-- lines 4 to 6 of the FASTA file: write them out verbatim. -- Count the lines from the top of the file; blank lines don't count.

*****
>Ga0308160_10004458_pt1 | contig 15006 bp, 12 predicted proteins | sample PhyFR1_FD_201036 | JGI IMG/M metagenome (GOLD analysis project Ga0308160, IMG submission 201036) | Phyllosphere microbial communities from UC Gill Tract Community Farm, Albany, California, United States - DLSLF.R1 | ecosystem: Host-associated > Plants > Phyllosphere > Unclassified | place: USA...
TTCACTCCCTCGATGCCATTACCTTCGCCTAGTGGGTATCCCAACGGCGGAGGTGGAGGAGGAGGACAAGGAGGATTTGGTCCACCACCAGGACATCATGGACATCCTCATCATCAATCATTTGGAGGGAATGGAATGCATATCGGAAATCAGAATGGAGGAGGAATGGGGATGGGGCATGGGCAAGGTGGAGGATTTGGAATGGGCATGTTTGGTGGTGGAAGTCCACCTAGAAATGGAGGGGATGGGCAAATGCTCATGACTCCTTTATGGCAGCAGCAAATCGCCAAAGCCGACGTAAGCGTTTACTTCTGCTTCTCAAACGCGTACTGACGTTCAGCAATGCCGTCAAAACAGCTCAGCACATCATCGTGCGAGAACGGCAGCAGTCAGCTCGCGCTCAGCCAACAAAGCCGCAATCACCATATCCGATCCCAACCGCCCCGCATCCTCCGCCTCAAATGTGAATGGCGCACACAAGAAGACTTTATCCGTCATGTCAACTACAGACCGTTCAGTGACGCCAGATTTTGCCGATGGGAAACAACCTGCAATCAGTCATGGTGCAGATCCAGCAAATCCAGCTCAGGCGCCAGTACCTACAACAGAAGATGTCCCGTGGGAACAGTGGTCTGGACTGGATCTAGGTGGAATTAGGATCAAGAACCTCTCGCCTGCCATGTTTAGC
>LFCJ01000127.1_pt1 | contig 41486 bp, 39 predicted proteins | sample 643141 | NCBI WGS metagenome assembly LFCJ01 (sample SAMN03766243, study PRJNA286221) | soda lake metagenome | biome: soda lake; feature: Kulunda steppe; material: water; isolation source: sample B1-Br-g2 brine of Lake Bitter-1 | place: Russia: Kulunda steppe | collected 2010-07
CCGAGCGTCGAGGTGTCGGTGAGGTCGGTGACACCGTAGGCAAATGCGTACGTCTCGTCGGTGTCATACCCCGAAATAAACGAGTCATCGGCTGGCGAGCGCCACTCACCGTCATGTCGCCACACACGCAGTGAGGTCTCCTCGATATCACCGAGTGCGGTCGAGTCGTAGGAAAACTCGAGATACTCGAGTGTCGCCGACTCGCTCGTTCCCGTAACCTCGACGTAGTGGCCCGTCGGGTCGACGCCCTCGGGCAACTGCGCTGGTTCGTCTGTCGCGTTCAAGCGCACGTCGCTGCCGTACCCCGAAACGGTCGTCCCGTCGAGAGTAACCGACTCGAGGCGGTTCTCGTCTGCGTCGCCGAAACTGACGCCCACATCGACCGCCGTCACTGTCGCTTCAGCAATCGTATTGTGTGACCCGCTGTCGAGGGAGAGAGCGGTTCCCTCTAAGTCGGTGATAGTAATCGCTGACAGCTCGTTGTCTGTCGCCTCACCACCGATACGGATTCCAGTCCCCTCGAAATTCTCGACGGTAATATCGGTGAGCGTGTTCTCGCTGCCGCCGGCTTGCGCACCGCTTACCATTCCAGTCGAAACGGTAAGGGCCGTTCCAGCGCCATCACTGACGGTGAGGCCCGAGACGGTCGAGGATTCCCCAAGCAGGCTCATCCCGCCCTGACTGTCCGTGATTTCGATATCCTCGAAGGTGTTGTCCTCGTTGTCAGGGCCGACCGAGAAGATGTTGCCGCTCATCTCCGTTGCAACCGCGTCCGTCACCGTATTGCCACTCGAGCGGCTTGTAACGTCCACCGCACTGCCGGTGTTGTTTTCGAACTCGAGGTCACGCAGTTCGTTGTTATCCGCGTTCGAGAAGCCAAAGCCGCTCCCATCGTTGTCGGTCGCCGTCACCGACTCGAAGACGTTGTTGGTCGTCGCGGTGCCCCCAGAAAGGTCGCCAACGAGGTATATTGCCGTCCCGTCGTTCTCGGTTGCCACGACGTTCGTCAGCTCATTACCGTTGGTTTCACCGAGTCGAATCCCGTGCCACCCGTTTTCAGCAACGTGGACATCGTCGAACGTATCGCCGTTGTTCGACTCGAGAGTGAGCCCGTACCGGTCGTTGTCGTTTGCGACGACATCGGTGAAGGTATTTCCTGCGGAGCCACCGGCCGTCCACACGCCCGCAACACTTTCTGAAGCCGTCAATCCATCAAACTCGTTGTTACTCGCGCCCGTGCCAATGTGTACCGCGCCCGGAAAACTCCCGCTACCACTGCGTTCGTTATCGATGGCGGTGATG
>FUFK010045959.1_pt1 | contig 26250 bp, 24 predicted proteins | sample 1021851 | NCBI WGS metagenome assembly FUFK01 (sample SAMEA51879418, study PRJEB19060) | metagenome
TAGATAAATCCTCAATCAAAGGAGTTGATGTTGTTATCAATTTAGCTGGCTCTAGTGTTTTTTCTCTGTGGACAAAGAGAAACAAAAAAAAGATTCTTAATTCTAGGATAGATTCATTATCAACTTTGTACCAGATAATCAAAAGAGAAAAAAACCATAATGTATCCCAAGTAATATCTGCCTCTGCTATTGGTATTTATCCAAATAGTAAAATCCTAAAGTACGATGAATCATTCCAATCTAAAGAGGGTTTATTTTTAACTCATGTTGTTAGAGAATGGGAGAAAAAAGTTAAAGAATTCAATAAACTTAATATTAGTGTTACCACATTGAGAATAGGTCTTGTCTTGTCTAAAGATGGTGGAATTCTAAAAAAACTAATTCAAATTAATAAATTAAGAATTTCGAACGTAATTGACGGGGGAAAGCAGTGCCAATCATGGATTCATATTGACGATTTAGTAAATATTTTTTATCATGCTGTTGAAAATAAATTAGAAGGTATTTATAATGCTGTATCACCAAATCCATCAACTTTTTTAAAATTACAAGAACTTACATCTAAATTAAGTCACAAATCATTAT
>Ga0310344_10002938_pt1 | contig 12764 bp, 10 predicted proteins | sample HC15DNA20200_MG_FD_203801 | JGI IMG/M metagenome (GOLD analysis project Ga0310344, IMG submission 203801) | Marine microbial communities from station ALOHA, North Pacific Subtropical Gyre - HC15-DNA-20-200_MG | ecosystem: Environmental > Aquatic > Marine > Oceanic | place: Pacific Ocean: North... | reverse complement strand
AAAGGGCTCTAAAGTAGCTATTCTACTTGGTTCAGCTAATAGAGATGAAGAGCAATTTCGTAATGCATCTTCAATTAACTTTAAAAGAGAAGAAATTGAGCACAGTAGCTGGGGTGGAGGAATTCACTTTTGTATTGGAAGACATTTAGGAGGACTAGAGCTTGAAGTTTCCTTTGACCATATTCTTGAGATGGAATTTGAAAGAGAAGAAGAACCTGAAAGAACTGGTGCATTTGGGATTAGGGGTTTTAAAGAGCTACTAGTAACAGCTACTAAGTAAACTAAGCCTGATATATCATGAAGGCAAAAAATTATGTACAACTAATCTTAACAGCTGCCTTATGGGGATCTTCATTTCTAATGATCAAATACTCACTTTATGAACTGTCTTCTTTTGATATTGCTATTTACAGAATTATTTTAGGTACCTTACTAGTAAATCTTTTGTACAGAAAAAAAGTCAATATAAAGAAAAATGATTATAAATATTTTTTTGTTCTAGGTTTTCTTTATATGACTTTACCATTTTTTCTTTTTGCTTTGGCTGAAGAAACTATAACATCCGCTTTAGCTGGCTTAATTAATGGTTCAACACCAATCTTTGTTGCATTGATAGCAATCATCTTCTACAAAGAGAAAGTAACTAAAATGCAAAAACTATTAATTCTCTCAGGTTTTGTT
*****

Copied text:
CCGAGCGTCGAGGTGTCGGTGAGGTCGGTGACACCGTAGGCAAATGCGTACGTCTCGTCGGTGTCATACCCCGAAATAAACGAGTCATCGGCTGGCGAGCGCCACTCACCGTCATGTCGCCACACACGCAGTGAGGTCTCCTCGATATCACCGAGTGCGGTCGAGTCGTAGGAAAACTCGAGATACTCGAGTGTCGCCGACTCGCTCGTTCCCGTAACCTCGACGTAGTGGCCCGTCGGGTCGACGCCCTCGGGCAACTGCGCTGGTTCGTCTGTCGCGTTCAAGCGCACGTCGCTGCCGTACCCCGAAACGGTCGTCCCGTCGAGAGTAACCGACTCGAGGCGGTTCTCGTCTGCGTCGCCGAAACTGACGCCCACATCGACCGCCGTCACTGTCGCTTCAGCAATCGTATTGTGTGACCCGCTGTCGAGGGAGAGAGCGGTTCCCTCTAAGTCGGTGATAGTAATCGCTGACAGCTCGTTGTCTGTCGCCTCACCACCGATACGGATTCCAGTCCCCTCGAAATTCTCGACGGTAATATCGGTGAGCGTGTTCTCGCTGCCGCCGGCTTGCGCACCGCTTACCATTCCAGTCGAAACGGTAAGGGCCGTTCCAGCGCCATCACTGACGGTGAGGCCCGAGACGGTCGAGGATTCCCCAAGCAGGCTCATCCCGCCCTGACTGTCCGTGATTTCGATATCCTCGAAGGTGTTGTCCTCGTTGTCAGGGCCGACCGAGAAGATGTTGCCGCTCATCTCCGTTGCAACCGCGTCCGTCACCGTATTGCCACTCGAGCGGCTTGTAACGTCCACCGCACTGCCGGTGTTGTTTTCGAACTCGAGGTCACGCAGTTCGTTGTTATCCGCGTTCGAGAAGCCAAAGCCGCTCCCATCGTTGTCGGTCGCCGTCACCGACTCGAAGACGTTGTTGGTCGTCGCGGTGCCCCCAGAAAGGTCGCCAACGAGGTATATTGCCGTCCCGTCGTTCTCGGTTGCCACGACGTTCGTCAGCTCATTACCGTTGGTTTCACCGAGTCGAATCCCGTGCCACCCGTTTTCAGCAACGTGGACATCGTCGAACGTATCGCCGTTGTTCGACTCGAGAGTGAGCCCGTACCGGTCGTTGTCGTTTGCGACGACATCGGTGAAGGTATTTCCTGCGGAGCCACCGGCCGTCCACACGCCCGCAACACTTTCTGAAGCCGTCAATCCATCAAACTCGTTGTTACTCGCGCCCGTGCCAATGTGTACCGCGCCCGGAAAACTCCCGCTACCACTGCGTTCGTTATCGATGGCGGTGATG
>FUFK010045959.1_pt1 | contig 26250 bp, 24 predicted proteins | sample 1021851 | NCBI WGS metagenome assembly FUFK01 (sample SAMEA51879418, study PRJEB19060) | metagenome
TAGATAAATCCTCAATCAAAGGAGTTGATGTTGTTATCAATTTAGCTGGCTCTAGTGTTTTTTCTCTGTGGACAAAGAGAAACAAAAAAAAGATTCTTAATTCTAGGATAGATTCATTATCAACTTTGTACCAGATAATCAAAAGAGAAAAAAACCATAATGTATCCCAAGTAATATCTGCCTCTGCTATTGGTATTTATCCAAATAGTAAAATCCTAAAGTACGATGAATCATTCCAATCTAAAGAGGGTTTATTTTTAACTCATGTTGTTAGAGAATGGGAGAAAAAAGTTAAAGAATTCAATAAACTTAATATTAGTGTTACCACATTGAGAATAGGTCTTGTCTTGTCTAAAGATGGTGGAATTCTAAAAAAACTAATTCAAATTAATAAATTAAGAATTTCGAACGTAATTGACGGGGGAAAGCAGTGCCAATCATGGATTCATATTGACGATTTAGTAAATATTTTTTATCATGCTGTTGAAAATAAATTAGAAGGTATTTATAATGCTGTATCACCAAATCCATCAACTTTTTTAAAATTACAAGAACTTACATCTAAATTAAGTCACAAATCATTAT